Deep learning models are breaking new ground in data science tasks including image recognition, automatic translation and autonomous driving. This is achieved by neural networks that can be hundreds of layers deep and involve hundreds of millions of parameters. Training such large models requires distributed computations, very long training times and expensive hardware. This project studies coding theoretic techniques that can accelerate distributed machine learning and allow training with cheaper commodity hardware. Beyond the development of theoretical foundations, this project develops new algorithms for providing fault tolerance over unreliable cloud infrastructure that can significantly reduce the cost of large-scale machine learning. The research outcomes of the project will be broadly disseminated and integrated into education.
The specific focus of this research program is on mitigating the bottlenecks of distributed machine learning. Currently, scaling benefits are limited because of two reasons: first, communication is typically the bottleneck and second, straggler effects limit performance. Both problems can be mitigated using coding theoretic methods. This work proposes 'coded computing', a transformative framework that combines coding theory with distributed computing to inject computational redundancy in a novel coded form. This framework is then used to develop three research thrusts: a) Coding for Linear Algebraic Computations b) Coding for Iterative Computations and c) Coding for General Distributed Computations. Each of the thrusts operates on a different layer of a machine learning pipeline but all rely on coding theoretic tools and distributed information processing.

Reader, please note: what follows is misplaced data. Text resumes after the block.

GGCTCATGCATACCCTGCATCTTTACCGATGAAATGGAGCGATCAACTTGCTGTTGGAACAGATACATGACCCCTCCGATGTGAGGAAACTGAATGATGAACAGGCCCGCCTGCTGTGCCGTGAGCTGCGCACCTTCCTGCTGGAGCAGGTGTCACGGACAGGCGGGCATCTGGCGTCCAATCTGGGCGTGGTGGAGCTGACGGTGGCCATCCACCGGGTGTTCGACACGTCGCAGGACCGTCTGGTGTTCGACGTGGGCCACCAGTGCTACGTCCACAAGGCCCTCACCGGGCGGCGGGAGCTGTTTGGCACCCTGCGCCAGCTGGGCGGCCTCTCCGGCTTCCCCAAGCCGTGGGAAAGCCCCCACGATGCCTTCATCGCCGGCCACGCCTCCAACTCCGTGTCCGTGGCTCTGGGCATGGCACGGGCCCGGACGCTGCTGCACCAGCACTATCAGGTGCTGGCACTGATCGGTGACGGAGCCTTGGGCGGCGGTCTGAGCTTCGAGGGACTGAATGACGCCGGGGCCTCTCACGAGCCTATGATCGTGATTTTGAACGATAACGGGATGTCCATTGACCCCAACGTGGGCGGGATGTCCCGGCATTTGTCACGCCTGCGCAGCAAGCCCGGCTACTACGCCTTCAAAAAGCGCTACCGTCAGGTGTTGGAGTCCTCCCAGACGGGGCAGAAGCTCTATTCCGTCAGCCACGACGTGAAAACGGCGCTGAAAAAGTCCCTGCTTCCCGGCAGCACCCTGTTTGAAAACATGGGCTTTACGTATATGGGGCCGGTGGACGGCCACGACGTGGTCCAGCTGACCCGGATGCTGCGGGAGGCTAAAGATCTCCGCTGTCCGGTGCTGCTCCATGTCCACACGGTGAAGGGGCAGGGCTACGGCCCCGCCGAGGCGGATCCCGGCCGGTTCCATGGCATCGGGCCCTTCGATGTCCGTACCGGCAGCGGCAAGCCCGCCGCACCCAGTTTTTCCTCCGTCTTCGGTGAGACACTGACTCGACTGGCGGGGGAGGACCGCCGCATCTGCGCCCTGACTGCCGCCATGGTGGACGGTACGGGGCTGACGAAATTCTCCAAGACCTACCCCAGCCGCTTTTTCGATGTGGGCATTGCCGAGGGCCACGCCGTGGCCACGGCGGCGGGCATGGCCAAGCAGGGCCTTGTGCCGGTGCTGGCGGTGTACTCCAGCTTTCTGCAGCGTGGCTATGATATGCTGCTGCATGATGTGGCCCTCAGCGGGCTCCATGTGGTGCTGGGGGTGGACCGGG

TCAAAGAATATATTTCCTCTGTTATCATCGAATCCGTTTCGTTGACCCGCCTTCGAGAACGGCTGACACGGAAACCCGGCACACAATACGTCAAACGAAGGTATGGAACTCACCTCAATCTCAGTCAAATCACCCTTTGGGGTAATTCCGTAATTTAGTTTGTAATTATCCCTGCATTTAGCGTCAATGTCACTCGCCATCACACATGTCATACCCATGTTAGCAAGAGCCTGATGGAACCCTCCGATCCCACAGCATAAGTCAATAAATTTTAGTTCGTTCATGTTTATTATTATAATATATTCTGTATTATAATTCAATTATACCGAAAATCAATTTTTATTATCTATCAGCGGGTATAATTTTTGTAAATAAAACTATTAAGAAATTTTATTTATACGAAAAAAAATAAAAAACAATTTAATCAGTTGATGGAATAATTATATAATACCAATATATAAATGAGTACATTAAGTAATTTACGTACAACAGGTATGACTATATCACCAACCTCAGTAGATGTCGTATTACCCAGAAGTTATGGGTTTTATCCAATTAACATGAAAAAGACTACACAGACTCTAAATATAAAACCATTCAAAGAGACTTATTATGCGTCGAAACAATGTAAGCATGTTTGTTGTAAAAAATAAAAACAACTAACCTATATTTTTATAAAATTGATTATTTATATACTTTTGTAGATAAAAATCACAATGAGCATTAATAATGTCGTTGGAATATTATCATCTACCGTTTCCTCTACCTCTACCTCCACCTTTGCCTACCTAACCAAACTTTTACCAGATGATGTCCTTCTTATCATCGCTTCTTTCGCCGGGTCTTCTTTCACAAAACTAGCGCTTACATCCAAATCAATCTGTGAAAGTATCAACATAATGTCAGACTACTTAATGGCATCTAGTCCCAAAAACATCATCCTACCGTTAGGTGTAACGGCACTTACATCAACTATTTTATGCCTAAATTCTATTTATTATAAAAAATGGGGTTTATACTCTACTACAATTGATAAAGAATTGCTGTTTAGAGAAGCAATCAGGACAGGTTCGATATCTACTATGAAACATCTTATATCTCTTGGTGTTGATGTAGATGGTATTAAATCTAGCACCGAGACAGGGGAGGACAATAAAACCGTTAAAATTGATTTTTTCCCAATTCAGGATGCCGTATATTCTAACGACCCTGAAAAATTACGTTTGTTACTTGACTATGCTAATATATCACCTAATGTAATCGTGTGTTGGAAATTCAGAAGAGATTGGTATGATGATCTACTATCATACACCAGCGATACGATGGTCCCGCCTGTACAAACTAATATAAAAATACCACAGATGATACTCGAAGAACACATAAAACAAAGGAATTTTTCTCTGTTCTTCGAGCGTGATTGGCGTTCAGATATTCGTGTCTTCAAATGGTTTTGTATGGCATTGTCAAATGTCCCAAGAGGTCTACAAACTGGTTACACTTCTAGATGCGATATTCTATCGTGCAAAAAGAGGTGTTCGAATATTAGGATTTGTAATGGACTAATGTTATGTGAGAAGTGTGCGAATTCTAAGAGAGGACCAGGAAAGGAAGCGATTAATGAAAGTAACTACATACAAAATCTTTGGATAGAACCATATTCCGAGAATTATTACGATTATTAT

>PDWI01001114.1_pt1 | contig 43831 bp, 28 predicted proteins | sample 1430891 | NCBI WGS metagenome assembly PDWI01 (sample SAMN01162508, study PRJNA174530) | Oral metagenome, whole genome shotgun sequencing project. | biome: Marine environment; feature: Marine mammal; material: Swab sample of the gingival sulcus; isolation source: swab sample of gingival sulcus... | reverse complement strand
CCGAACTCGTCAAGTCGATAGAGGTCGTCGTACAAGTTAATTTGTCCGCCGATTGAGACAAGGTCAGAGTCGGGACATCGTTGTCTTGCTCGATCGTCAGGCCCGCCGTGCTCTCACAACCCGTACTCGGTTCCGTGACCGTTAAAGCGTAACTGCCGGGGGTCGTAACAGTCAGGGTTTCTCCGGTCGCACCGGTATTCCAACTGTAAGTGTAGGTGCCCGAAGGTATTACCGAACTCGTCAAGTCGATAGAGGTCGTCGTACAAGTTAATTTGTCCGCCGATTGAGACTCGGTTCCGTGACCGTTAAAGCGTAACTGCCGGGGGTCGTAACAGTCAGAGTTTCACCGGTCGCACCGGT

This award reflects NSF's statutory mission and has been deemed worthy of support through evaluation using the Foundation's intellectual merit and broader impacts review criteria.
|Effective start/end date||9/1/18 → 8/31/22|
- National Science Foundation: $300,000.00